(Note: Having finished writing this, I remembered that Matt Thorn wrote an essay on this issue, and googled it, and, uh. It looks like a lot of what I’ve said is just regurgitating stuff he said. Sorry, Mr. Thorn! Here, go read that.)
Most manga set up one or more “default ethnicities” within which the mangaka feels free to give the characters a pretty large range of physical variance - as in, members of the “normal” group can have whatever hair and eye colors the mangaka feels like (as long as they’re black and white, I mean), various facial shapes, and slightly dark skin (if the mangaka’s not allergic to that). CLAMP, for example, generally gives the full range to Japanese, Chinese, European, and mix-thereof characters. In this way, the Japanese and Chinese and English characters can’t be physically distinguished.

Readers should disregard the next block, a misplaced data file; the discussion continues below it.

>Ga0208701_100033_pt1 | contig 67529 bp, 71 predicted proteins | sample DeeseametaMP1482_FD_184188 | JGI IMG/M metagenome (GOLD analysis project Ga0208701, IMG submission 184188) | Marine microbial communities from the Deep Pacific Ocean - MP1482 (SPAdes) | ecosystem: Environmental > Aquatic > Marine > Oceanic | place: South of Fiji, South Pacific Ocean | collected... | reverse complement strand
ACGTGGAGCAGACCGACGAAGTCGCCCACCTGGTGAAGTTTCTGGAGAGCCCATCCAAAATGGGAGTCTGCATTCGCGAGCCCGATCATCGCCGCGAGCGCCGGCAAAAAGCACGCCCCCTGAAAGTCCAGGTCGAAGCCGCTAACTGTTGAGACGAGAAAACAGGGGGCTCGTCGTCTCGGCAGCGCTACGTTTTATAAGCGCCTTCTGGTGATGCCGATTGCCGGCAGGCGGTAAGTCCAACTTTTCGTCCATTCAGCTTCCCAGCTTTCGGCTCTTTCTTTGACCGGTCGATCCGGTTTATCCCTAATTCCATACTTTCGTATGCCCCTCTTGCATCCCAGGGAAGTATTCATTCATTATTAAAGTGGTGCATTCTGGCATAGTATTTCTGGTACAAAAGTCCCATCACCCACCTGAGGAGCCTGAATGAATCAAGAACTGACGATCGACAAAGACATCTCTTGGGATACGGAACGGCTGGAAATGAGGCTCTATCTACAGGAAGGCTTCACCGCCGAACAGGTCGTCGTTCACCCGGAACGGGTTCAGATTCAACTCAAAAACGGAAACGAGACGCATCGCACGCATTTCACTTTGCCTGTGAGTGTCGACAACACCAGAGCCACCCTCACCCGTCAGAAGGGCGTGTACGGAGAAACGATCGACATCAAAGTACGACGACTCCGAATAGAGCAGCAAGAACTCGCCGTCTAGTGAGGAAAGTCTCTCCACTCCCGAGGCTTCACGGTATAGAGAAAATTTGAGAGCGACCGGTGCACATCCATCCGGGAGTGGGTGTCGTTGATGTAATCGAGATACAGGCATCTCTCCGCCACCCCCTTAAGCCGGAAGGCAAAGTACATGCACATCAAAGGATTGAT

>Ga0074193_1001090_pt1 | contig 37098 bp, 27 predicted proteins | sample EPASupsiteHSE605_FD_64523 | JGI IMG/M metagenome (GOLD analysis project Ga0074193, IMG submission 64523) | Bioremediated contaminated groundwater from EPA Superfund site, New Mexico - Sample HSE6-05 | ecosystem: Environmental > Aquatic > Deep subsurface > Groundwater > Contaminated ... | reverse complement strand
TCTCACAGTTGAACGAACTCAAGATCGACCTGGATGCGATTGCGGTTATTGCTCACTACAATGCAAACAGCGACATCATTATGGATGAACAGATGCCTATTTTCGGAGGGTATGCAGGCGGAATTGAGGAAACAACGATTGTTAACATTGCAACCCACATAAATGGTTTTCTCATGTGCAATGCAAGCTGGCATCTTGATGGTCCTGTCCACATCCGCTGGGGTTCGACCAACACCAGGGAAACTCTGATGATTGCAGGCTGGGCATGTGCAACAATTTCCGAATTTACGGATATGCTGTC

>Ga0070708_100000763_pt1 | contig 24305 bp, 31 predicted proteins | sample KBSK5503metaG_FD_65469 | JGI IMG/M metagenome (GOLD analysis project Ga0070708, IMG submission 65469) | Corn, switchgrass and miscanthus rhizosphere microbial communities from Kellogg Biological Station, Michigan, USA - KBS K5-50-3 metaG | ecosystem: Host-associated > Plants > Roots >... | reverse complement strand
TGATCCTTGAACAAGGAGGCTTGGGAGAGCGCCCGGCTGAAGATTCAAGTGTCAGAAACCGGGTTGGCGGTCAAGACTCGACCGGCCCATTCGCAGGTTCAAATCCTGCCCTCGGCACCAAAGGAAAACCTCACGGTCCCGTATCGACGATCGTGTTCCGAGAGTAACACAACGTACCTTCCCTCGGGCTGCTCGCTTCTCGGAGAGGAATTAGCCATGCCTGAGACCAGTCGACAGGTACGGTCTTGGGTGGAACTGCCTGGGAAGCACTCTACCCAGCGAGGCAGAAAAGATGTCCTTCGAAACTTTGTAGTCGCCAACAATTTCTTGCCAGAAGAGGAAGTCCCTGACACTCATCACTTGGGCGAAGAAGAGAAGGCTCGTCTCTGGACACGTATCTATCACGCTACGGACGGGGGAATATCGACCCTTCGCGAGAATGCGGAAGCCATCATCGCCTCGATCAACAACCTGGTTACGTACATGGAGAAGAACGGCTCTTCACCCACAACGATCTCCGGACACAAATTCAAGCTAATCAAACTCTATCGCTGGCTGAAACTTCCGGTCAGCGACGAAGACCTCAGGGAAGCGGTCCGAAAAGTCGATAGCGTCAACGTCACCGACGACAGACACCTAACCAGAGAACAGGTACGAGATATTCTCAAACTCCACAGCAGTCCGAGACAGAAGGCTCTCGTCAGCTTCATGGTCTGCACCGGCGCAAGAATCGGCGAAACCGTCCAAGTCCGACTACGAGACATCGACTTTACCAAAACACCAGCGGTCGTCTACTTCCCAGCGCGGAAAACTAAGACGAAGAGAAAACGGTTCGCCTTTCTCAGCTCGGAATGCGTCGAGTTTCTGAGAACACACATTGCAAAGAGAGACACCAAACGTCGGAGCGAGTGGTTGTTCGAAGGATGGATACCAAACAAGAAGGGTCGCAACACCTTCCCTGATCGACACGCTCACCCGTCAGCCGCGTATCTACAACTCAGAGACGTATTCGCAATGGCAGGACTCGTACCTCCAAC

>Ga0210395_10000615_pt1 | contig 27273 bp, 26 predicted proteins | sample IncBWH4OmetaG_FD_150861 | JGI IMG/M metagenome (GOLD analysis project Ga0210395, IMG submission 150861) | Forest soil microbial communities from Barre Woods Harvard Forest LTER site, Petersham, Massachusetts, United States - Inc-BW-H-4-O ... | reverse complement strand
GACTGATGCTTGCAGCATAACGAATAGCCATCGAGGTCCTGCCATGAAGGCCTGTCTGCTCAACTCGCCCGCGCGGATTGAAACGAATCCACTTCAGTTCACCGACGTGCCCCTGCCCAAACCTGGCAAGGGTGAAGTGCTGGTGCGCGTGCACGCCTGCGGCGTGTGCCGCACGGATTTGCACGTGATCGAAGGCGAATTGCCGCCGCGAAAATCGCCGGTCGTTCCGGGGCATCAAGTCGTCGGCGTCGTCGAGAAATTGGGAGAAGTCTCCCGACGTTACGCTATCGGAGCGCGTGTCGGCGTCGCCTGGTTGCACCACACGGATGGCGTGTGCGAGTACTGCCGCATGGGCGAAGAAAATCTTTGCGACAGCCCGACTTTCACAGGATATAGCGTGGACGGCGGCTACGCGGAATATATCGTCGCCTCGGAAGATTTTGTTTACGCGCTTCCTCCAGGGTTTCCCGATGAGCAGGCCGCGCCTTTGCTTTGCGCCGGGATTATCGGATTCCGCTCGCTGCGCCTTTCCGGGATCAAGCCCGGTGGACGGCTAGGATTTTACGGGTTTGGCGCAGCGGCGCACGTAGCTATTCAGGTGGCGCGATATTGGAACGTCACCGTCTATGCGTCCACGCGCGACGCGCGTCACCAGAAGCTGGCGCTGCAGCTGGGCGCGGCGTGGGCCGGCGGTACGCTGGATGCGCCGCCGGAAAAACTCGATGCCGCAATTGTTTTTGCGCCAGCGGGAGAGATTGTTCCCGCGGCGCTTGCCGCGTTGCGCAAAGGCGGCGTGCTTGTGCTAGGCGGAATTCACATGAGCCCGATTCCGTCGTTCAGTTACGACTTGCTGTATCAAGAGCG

Then there might also be one or more “non-default/exoticized ethnicities.” An exoticized ethnicity isn’t allowed the full range of variance - some attribute (90% of the time hair color) gets coded as a racial marker, and can’t vary within the ethnicity. Example: The volume of CLAMP’s Tsubasa where they go to a Korean world, and everybody has black hair.
(Actually, I think that Kurogane’s feudal-Japan world is also limited to black hair, which raises questions about the human tendency to exoticize/racialize our own histories/ancestors…)
The more typical example, found in 90% of manga set in in modern-day Japan: Bisco Hatori in Ouran High School Host Club gives the full range of hair-color variance to Japan, but limits European or European-Japanese-mixed characters to blond hair. Hence the weird dissonance between the art and the writing, where people say that the mixed-race Tamaki and Nekozawa “stand out” and have a “foreign flair” because of their pale hair - while plenty of pure-blooded Japanese characters like Honey, the twins, and Haruhi’s dad also have light-colored hair.